Finally, I decided to go through my connections on Facebook, trying to find someone I knew personally who had children my age. And luckily, Facebook proved a valuable resource (for once!). A friend of mine from high school, who lived in Texas, had a daughter the same age as mine. We had kept in touch only through comments here and there on each other’s posts, but I trusted her. I reached out over a direct message with my inquiry.
“She’s in!” my friend reported back. We exchanged our home mailing addresses and our daughters’ names.
And while I had definitive rules for finding my daughter a pen pal (rules I didn’t even know I had until I started the search) my daughter had requests of her own: She didn’t want to have to show me what she wrote to her pen pal; and I couldn’t be a nag about whether or not she had written a letter or what information she was sharing. I showed her a picture of my friend with her daughter on Facebook and gave her the girl’s name and address, and I let her go from there.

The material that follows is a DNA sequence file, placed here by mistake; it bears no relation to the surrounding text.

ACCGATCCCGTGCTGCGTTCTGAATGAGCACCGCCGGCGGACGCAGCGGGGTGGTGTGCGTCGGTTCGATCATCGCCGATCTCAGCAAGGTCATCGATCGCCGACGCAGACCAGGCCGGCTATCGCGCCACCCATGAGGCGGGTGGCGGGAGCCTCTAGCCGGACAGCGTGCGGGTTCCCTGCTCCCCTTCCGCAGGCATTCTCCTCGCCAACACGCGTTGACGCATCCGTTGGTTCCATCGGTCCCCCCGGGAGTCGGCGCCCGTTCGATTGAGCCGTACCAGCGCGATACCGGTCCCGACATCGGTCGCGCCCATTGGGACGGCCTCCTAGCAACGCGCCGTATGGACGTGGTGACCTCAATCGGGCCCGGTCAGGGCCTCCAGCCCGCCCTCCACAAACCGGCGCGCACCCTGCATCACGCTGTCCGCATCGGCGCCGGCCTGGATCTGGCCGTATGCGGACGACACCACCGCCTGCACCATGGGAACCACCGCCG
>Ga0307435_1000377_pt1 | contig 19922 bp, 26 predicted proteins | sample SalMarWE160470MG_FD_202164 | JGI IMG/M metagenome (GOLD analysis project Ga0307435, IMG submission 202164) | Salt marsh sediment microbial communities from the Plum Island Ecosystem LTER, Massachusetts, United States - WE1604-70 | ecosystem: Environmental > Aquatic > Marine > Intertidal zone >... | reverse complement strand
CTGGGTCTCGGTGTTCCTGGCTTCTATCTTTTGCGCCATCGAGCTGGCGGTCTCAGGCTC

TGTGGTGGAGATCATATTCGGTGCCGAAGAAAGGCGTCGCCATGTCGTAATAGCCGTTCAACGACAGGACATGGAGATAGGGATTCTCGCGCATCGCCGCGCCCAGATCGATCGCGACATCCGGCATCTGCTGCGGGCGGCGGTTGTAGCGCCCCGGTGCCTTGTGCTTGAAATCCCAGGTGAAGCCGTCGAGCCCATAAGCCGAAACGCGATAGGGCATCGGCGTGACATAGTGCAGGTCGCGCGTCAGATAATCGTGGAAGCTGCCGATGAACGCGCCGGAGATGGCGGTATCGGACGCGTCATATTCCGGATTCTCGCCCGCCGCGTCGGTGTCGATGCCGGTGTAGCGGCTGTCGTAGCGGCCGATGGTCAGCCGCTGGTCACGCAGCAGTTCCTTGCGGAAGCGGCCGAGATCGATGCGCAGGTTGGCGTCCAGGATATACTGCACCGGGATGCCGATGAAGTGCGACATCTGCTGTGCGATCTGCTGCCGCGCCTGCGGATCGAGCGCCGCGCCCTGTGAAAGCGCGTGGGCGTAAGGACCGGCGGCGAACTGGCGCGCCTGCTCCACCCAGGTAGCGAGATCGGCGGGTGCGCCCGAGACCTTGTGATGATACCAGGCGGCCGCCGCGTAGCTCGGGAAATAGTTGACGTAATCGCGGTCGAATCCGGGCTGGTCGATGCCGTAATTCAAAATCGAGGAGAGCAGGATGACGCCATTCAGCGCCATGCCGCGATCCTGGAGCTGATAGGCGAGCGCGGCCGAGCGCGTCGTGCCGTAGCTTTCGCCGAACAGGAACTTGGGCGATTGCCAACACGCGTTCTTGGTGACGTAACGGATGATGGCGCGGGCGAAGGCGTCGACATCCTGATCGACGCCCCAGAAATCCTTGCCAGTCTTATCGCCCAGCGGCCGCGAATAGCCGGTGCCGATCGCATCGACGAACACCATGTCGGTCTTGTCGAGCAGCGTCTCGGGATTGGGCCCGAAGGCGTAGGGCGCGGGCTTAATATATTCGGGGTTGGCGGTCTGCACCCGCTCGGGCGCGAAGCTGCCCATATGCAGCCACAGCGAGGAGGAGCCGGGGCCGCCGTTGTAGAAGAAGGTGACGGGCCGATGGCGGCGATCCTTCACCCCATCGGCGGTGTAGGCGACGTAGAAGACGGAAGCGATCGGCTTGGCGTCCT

I remember having a pen pal from France when I was younger. I have no idea how it happened, but I am sure my parents were not involved in procuring my writing partner. Nowadays, the idea of handing over my daughter’s name and address to a random person online — who may or may not actually be another 15-year-old girl — would be out of the question.
I do wonder whether I’m being a helicopter mom here. Am I trying too hard to control my daughter’s experiences? I agreed I wouldn’t read her letters, or even ask about their content — but I did hand-pick her pen pal, after all. Was that too much from the get-go?